Many expressed “concern over potential provisional approval of a plan of work for exploitation without the necessary holistic regulatory framework in place”.
The Council agreed to undertake further intersessional work on the draft exploitation regulations, including the establishment of several informal groups.
The Council of the International Seabed Authority (ISA) advanced the negotiations on the draft exploitation regulations. It also adopted a decision on the understanding of the so-called “two-year rule,” which was triggered by Nauru in June 2021. According to the rule, if a state applies, or indicates it intends to apply, for approval of a plan of work for exploitation, the Council shall complete the adoption of the relevant rules and regulations within two years of the request.
According to the Earth Negotiations Bulletin (ENB) summary report of the meeting, the ISA is mandated to organize, regulate, and control all mineral-related activities around “the seabed and ocean floor and subsoil thereof, beyond the limits of national jurisdiction,” for “the benefit of mankind as a whole.” The process has been attracting increasing attention due to a growing interest in ocean governance and the ongoing debate over commercial exploitation of mineral resources from the deep sea.
The ENB notes that proponents of mining “point towards a sustainable supply of nickel, manganese, cobalt, or copper necessary for a worldwide energy transition,” while those against it highlight “the need to protect the ocean, which is already facing numerous challenges including pollution, biodiversity loss, and climate change, and to study these little-known deep-sea ecosystems, prior to authorizing potential extractive activities.”
In June 2021, Nauru submitted to the ISA its “intention to apply for approval of a plan of work for exploitation.” According to the two-year rule triggered by this submission, the deadline for completing the development of exploitation regulations will expire on 9 July 2023, “making the discussion on possible pathways and implications one of the most anticipated deliberations for this Council session.” The ENB analysis of the meeting indicates that many expressed “concern over potential provisional approval of a plan of work for exploitation without the necessary holistic regulatory framework in place.”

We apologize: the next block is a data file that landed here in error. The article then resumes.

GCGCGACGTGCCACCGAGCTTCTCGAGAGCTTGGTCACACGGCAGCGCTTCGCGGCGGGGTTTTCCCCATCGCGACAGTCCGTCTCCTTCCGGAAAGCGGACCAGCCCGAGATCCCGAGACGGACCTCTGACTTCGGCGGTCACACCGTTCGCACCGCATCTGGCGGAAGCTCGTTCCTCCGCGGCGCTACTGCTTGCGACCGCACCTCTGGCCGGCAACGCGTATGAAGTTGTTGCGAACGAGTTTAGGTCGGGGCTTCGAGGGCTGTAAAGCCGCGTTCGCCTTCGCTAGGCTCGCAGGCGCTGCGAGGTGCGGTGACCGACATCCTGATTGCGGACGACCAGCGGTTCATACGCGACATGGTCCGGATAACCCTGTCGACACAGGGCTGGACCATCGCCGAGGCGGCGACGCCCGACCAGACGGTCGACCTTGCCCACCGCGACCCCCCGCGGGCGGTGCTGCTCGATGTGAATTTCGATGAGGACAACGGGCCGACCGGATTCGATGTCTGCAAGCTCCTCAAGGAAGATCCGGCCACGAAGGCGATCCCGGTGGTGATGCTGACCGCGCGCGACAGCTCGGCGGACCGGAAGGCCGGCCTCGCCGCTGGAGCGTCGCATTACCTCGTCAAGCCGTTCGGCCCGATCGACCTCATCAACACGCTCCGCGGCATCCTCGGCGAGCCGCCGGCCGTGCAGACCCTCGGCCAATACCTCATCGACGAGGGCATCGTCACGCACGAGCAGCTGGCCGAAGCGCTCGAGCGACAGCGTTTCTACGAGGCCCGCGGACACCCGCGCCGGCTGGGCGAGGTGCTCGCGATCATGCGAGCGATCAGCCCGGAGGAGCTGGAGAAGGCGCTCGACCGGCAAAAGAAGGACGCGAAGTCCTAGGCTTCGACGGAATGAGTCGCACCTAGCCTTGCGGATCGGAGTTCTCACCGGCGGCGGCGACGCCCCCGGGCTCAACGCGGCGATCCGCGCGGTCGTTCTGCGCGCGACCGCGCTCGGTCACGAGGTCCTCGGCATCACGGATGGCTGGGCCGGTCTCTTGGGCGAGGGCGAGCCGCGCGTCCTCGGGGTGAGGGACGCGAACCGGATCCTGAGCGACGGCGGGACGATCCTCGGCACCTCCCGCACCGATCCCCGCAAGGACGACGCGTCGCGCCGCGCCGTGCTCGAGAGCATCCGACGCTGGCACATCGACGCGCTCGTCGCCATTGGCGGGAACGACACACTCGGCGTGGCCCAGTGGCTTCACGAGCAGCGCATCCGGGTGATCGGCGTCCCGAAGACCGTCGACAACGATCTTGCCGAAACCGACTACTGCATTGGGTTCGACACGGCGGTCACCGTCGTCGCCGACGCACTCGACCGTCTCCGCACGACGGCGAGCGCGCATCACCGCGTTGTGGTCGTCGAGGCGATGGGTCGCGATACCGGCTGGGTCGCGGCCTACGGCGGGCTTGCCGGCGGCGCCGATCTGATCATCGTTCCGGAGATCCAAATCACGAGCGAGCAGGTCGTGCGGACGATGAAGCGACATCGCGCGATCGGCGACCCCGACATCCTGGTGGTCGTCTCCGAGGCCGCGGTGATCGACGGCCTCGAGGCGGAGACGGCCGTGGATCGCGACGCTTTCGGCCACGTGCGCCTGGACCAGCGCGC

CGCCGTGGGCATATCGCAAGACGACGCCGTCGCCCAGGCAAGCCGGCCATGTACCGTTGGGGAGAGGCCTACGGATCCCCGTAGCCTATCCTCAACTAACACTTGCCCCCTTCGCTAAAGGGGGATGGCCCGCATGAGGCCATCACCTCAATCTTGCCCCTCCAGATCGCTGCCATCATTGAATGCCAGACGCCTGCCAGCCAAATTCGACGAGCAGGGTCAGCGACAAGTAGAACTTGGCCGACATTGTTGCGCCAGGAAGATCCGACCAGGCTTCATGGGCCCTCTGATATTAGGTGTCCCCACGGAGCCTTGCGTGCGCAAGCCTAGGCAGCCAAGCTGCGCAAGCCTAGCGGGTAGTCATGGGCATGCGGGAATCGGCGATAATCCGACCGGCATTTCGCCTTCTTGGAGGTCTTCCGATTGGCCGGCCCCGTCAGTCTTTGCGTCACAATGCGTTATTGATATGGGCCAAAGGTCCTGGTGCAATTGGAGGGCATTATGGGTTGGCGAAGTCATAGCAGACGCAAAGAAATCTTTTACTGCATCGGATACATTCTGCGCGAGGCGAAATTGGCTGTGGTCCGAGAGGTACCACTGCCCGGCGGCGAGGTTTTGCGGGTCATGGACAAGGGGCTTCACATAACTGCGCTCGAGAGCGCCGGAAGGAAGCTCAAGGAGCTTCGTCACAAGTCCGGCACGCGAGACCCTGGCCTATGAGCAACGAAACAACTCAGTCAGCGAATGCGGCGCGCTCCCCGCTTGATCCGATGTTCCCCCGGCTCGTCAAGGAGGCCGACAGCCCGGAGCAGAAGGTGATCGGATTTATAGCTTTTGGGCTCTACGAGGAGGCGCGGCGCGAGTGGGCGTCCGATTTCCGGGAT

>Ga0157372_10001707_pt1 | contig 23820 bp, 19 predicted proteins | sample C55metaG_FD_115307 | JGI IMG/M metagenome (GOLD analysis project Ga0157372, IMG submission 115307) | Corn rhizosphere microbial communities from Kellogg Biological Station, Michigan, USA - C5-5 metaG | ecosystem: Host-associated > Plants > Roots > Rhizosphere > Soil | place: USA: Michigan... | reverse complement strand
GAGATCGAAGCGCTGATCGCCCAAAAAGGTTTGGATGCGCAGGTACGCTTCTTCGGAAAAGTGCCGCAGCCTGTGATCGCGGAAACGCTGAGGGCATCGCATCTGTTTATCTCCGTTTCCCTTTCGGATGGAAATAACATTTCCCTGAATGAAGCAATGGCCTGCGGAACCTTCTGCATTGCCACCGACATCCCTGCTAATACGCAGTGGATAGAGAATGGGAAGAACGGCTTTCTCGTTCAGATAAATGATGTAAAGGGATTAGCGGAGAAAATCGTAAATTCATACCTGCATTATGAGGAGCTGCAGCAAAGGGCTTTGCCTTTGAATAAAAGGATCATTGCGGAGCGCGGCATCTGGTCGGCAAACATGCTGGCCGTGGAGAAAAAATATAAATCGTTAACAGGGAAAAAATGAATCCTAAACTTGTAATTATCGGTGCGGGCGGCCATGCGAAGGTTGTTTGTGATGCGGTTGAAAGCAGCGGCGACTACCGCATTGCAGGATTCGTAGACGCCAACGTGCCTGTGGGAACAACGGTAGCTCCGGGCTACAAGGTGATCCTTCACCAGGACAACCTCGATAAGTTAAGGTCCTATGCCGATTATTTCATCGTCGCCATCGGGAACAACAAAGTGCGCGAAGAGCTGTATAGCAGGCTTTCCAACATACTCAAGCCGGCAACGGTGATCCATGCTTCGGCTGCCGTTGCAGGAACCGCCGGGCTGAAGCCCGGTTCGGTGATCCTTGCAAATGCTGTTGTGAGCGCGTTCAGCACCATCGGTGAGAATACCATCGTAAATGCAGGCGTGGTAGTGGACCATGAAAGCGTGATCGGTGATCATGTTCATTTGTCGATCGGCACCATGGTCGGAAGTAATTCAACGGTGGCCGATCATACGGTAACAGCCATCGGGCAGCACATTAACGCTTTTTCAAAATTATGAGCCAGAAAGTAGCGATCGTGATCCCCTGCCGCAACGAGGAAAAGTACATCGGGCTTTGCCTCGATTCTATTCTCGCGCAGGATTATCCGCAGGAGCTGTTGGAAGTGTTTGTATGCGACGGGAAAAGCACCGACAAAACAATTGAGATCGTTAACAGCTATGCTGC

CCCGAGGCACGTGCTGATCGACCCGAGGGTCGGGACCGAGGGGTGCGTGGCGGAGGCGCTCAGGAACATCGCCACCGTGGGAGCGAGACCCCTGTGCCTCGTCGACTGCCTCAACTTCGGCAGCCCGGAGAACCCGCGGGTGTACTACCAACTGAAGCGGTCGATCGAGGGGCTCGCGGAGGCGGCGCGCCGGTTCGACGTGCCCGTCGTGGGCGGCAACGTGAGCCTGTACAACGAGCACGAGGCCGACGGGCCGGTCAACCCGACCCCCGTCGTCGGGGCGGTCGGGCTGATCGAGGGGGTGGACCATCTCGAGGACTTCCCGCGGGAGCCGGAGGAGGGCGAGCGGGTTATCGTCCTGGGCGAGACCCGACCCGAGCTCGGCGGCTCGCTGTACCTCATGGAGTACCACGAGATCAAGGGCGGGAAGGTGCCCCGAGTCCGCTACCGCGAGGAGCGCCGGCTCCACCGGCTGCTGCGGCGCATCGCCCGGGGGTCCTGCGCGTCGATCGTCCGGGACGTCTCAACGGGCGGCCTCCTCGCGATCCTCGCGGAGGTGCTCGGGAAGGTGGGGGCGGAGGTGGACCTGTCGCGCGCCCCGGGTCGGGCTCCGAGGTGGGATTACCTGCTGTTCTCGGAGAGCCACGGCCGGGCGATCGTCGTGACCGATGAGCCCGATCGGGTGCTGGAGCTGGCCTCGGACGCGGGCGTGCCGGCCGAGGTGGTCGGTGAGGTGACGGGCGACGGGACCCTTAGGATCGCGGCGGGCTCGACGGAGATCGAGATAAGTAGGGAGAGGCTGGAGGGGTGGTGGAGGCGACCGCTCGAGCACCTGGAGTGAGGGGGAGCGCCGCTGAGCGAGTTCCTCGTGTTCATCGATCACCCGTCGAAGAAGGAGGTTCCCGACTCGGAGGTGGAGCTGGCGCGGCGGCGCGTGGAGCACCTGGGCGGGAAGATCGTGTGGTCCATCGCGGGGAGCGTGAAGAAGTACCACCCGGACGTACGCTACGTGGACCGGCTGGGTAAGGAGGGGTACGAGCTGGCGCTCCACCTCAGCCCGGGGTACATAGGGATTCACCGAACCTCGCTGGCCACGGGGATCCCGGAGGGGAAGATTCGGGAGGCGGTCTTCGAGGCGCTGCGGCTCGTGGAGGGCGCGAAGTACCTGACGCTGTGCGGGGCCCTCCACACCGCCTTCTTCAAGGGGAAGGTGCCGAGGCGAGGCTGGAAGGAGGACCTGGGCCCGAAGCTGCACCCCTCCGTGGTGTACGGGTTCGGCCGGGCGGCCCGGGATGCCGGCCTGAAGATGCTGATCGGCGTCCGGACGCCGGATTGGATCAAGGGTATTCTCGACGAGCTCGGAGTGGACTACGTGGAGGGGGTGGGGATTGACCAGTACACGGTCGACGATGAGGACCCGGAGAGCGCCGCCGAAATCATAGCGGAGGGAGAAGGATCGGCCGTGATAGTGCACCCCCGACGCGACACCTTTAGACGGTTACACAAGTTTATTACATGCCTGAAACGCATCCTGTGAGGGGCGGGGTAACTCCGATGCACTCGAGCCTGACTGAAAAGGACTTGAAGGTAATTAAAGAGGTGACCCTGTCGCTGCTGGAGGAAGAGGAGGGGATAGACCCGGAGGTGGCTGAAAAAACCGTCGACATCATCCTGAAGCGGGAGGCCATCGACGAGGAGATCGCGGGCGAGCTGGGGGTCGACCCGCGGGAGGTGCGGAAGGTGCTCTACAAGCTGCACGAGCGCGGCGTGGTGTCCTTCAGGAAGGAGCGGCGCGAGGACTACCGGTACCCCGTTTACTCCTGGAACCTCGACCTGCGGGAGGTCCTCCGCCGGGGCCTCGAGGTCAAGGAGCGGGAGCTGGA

The Council agreed to undertake further intersessional work on the draft exploitation regulations, including the establishment of several informal groups and deadlines for the submission of comments: 15 May 2023 on the revised draft text; and 1 June 2023 on the outcomes from the intersessional working groups.
The Council adopted decisions on: the establishment of the position of an interim director general of the Enterprise – the Authority’s commercial arm; and the understanding and application of section 1, paragraph 15, of the annex to the Agreement relating to the Implementation of Part XI of the UN Convention on the Law of the Sea (UNCLOS), on the two-year rule.
The first part of the 28th session of the ISA Council convened from 16-31 March 2023, in Kingston, Jamaica. It was preceded by a meeting of the Legal and Technical Commission (LTC) from 7-15 March. The second part of the ISA Council’s 28th session will meet from 10-21 July, back-to-back with the ISA Assembly, which will convene from 24-28 July. The third part of the ISA Council’s 28th session will meet from 30 October to 8 November. [ENB Coverage of First Part of ISA’s 28th Annual Session]